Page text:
Spy movies pretty much come in two types. You have your martini-flavored ones, with the gadgets and the femme-fatales and what-not, and then you have the stale-beer-flavored kind that hew more towards "realism", or so they tend to claim anyway. American Spy falls very much in the latter category, perhaps too much for its own good. It's perfectly competent at doing what it sets out to do, but when you watch it, an odd feeling starts to creep over you. Is this movie trying to be exciting, the way you'd expect a spy movie to, or is it trying to be something more serious than that? I have the same reservations with it as I did with Landslide, at least in the sense that this movie seems to be exploitative of its subject matter instead of truly respecting it. 

 

6/10 Potatoes

 

 

 

Spoiler

With all due respect to your opinion and your review, I feel like this is a bizarre approach to criticizing American Spy. Yes, it's a spy thriller that leans more towards realism and thematic exploration than it does suaveness and crazy gadgets. I fail to see what's wrong with that. I guess you're trying to say that you're not sure if the movie is trying to be exciting or serious, to which I answer, "why can't it be both?"

 

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3 hours ago, MCKillswitch123 said:

 

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With all due respect to your opinion and your review, I feel like this is a bizarre approach to criticizing American Spy. Yes, it's a spy thriller that leans more towards realism and thematic exploration than it does suaveness and crazy gadgets. I fail to see what's wrong with that. I guess you're trying to say that you're not sure if the movie is trying to be exciting or serious, to which I answer, "why can't it be both?"

 

 

Spoiler

It's a bit of a personal issue I have, speaking as myself, not as Spud the Couch Potato. I'm not a really big fan of movies that can't seem to decide on a consistent tone, and I'm also not big on movies that treat complex real-world issues simply as a backdrop. American Spy, unfortunately, has both of those issues. It's still a very competent and well-made movie, which is why I let it off with a 6 out of 10-- and I might amend that to a 7, to better reflect how much I actually enjoyed it. But it still contains two major things I don't look for in a movie. 

 

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I made American Spy the third March review.

 

Spoiler

Heart of the Amazon

Theatrical nature documentaries are like professional wrestling, and that's not a compliment. Everyone who watches them says they're real, but anyone with half a brain can tell they're staged, and frankly it's insulting to the intelligence of people who insist upon real science in their documentaries. The animal characters in Heart of the Amazon-- each one, of course, played by multiple individuals-- are charming, but the saccharine stories that the narrator tells about them make me wonder who, exactly, this piece of *bleep* is aimed at. Is it for children? I should hope not. We live in a society where people are still trying to wrap their heads around the idea that the Earth is billions of years old; the last thing we need is so-called documentaries dumbed down to the point they are devoid of all educational content.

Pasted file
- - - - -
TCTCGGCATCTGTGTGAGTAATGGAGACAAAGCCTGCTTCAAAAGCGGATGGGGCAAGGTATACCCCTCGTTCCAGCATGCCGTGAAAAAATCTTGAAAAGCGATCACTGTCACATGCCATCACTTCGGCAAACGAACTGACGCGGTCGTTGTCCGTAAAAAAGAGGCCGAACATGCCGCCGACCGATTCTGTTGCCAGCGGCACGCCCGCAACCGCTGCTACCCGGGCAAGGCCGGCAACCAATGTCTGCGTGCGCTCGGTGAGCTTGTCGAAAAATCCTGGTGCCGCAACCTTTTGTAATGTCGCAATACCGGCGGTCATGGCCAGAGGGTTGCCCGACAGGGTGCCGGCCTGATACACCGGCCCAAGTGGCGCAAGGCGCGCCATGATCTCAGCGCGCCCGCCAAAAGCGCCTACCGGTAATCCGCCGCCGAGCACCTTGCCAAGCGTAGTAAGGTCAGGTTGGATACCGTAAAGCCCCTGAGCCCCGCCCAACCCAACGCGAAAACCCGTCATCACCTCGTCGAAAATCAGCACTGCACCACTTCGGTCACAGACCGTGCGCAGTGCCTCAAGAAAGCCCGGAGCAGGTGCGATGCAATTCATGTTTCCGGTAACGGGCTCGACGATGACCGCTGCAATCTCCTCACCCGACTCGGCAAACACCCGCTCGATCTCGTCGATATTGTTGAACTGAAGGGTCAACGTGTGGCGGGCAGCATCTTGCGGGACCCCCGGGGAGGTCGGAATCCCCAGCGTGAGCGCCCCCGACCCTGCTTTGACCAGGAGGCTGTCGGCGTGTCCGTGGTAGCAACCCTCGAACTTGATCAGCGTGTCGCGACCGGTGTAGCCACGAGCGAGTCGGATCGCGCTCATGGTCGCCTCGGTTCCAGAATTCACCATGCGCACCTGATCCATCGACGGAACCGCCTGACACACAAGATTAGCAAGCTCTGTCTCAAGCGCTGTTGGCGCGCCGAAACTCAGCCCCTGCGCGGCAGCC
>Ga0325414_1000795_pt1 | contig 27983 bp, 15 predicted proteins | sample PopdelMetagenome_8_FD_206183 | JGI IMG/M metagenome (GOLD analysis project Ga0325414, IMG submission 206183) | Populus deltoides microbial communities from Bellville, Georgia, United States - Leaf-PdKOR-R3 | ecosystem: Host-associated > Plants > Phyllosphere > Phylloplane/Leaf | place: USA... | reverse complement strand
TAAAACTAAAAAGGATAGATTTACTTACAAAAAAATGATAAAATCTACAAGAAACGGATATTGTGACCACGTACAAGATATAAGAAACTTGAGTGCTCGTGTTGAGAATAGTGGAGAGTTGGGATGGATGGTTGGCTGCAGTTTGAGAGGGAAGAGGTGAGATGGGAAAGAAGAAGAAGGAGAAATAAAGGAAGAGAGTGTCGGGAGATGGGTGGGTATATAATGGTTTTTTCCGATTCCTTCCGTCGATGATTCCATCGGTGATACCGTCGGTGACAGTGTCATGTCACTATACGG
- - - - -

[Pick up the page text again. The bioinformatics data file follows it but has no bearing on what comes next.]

Oh well. At least the animals are cute. 

 

3/10 Potatoes

 

Spoiler

Devil Bean

Stop me if you've heard this one before. There's a magical bean that grants superpowers, and all sorts of weird people are trying to get their hands on it. And they have names like Hippoman, Robo-Jojo, and Bambang. Devil Bean is one of, as they say, those movies, and it's all the better for it. This is a movie where you check your common sense at the door and just enjoy the ride. You might call me a hypocrite for recommending this movie after I trashed Interceptors, but there's a difference. Interceptors is horribly derivative, ugly to watch, and just plain boring. Devil Bean, to its credit, is none of those things. I certainly couldn't predict many of the story choices they made with this one, and the character designs are a lot more memorable too. What I'm getting at is, I don't like it when dumb movies think they're smart. Luckily, Devil Bean is under absolutely no delusions about what kind of movie it is, and it succeeds at that goal splendidly. Give it a watch, there are worse things to do. 

 

8/10 Potatoes. 

 

Spoiler

Bikini

Ah, the 60s. A time when the feminist movement as we know it today was just getting started. This is the world that Vanessa, the heroine of this odd little movie, lives in. But the progressive themes here are misfired and shallow. Sure, Vanessa acts the part of a prototypical 60s feminist, but her boyfriend Shawki feels like an uncomfortable stereotype of a conservative, anti-feminist Muslim. It would have been fascinating for the movie to explore him going on a journey of cultural awakening parallel to Vanessa's, but we don't get that. Likewise, her friend Angie's past pregnancy could have been used to add some depth to her character, but we don't find out enough about it to care. Even Vanessa herself doesn't change much over the course of the movie-- no big revelations, no self-discovery, nothing like that. Things happen to her, sure, but for the protagonist of a movie about feminism, she seems oddly passive. Bikini definitely gets points for trying, but that's it. 

5/10 Potatoes. 

 

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1 hour ago, El Squibbonator said: